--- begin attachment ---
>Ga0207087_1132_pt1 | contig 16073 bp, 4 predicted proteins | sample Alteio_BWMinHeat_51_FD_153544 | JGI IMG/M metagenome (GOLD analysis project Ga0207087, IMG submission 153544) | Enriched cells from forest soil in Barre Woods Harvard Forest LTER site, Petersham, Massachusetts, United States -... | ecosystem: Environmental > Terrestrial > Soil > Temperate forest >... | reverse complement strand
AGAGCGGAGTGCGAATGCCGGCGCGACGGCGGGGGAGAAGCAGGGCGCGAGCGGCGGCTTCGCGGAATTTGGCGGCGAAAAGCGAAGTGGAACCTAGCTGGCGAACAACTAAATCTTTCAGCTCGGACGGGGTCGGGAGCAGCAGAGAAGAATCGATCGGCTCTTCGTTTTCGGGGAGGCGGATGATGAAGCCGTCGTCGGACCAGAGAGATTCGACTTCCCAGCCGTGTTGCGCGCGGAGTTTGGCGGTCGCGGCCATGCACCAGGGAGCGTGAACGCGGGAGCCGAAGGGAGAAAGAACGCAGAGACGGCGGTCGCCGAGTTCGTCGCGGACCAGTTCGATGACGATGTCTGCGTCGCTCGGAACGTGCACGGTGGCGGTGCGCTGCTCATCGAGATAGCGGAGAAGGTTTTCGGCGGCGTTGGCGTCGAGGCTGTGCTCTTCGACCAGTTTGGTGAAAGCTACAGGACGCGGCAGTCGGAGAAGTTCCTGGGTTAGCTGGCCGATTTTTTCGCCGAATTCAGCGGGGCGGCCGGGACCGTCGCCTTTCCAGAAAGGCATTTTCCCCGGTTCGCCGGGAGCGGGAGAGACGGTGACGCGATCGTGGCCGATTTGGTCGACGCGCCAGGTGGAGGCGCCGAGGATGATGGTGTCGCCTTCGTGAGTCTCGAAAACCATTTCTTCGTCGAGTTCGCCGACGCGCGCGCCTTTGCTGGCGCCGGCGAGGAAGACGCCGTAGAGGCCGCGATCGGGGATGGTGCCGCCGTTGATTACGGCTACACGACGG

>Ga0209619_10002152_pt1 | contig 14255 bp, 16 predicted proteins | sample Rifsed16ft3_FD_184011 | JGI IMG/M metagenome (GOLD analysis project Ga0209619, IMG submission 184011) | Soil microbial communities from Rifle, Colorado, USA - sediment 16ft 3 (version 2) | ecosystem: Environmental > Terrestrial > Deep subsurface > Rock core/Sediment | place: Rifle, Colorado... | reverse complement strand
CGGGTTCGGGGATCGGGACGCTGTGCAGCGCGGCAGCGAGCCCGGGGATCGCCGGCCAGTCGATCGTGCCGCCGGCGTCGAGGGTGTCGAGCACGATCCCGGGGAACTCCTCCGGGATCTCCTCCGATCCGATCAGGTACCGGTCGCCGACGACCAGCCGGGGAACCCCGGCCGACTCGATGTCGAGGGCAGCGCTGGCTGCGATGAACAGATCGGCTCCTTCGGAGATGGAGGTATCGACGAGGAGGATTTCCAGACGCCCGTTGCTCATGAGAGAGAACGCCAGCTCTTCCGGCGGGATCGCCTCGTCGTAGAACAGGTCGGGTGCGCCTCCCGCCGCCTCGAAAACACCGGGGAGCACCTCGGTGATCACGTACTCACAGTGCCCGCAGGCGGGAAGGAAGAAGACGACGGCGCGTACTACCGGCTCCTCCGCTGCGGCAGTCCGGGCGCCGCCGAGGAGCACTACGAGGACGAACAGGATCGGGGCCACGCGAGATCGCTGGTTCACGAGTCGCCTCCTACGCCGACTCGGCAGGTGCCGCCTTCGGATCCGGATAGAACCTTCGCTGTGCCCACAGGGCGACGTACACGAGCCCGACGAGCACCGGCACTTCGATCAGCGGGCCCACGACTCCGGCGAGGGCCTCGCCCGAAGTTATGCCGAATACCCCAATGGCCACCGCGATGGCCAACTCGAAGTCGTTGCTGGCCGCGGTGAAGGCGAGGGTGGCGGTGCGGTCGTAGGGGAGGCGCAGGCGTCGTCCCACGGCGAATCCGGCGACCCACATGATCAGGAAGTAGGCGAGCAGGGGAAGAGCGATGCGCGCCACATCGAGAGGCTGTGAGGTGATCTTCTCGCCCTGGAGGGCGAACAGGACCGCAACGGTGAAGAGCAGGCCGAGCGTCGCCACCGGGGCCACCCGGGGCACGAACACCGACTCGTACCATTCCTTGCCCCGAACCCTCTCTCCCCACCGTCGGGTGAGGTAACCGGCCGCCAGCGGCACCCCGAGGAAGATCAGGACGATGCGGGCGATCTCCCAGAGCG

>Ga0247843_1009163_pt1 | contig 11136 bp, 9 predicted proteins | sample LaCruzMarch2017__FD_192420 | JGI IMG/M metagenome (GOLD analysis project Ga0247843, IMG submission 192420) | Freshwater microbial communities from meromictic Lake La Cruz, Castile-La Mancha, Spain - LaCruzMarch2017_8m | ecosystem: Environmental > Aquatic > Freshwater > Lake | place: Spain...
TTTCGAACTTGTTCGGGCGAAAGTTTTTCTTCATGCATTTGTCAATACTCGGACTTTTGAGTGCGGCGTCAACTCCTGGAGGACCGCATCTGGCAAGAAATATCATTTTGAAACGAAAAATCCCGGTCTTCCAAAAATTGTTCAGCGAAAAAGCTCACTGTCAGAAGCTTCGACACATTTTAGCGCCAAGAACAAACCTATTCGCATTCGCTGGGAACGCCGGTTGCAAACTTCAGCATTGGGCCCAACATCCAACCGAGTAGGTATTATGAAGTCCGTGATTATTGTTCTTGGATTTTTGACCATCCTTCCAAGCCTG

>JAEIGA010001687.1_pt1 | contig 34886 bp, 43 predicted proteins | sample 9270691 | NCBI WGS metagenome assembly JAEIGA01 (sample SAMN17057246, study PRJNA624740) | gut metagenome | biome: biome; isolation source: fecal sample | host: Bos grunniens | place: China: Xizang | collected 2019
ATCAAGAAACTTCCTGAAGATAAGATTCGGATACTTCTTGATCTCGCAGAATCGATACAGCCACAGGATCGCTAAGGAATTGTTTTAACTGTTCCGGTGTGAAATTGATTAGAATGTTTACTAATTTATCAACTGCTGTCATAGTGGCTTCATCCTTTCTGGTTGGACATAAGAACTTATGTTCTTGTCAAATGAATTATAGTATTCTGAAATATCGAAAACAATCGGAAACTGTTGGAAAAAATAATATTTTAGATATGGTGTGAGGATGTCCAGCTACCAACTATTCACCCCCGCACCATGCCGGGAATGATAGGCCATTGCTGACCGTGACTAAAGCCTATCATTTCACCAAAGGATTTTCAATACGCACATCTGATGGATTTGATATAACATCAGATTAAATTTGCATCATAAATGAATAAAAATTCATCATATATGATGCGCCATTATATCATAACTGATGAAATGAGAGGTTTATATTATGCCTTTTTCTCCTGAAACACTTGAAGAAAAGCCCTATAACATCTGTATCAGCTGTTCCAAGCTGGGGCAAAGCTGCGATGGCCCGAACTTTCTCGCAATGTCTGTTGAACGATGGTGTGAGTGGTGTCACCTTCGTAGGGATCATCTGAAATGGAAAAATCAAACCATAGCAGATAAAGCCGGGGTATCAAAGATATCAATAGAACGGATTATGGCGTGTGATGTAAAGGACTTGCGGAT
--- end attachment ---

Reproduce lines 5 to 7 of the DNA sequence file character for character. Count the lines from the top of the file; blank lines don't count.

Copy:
>Ga0247843_1009163_pt1 | contig 11136 bp, 9 predicted proteins | sample LaCruzMarch2017__FD_192420 | JGI IMG/M metagenome (GOLD analysis project Ga0247843, IMG submission 192420) | Freshwater microbial communities from meromictic Lake La Cruz, Castile-La Mancha, Spain - LaCruzMarch2017_8m | ecosystem: Environmental > Aquatic > Freshwater > Lake | place: Spain...
TTTCGAACTTGTTCGGGCGAAAGTTTTTCTTCATGCATTTGTCAATACTCGGACTTTTGAGTGCGGCGTCAACTCCTGGAGGACCGCATCTGGCAAGAAATATCATTTTGAAACGAAAAATCCCGGTCTTCCAAAAATTGTTCAGCGAAAAAGCTCACTGTCAGAAGCTTCGACACATTTTAGCGCCAAGAACAAACCTATTCGCATTCGCTGGGAACGCCGGTTGCAAACTTCAGCATTGGGCCCAACATCCAACCGAGTAGGTATTATGAAGTCCGTGATTATTGTTCTTGGATTTTTGACCATCCTTCCAAGCCTG

>JAEIGA010001687.1_pt1 | contig 34886 bp, 43 predicted proteins | sample 9270691 | NCBI WGS metagenome assembly JAEIGA01 (sample SAMN17057246, study PRJNA624740) | gut metagenome | biome: biome; isolation source: fecal sample | host: Bos grunniens | place: China: Xizang | collected 2019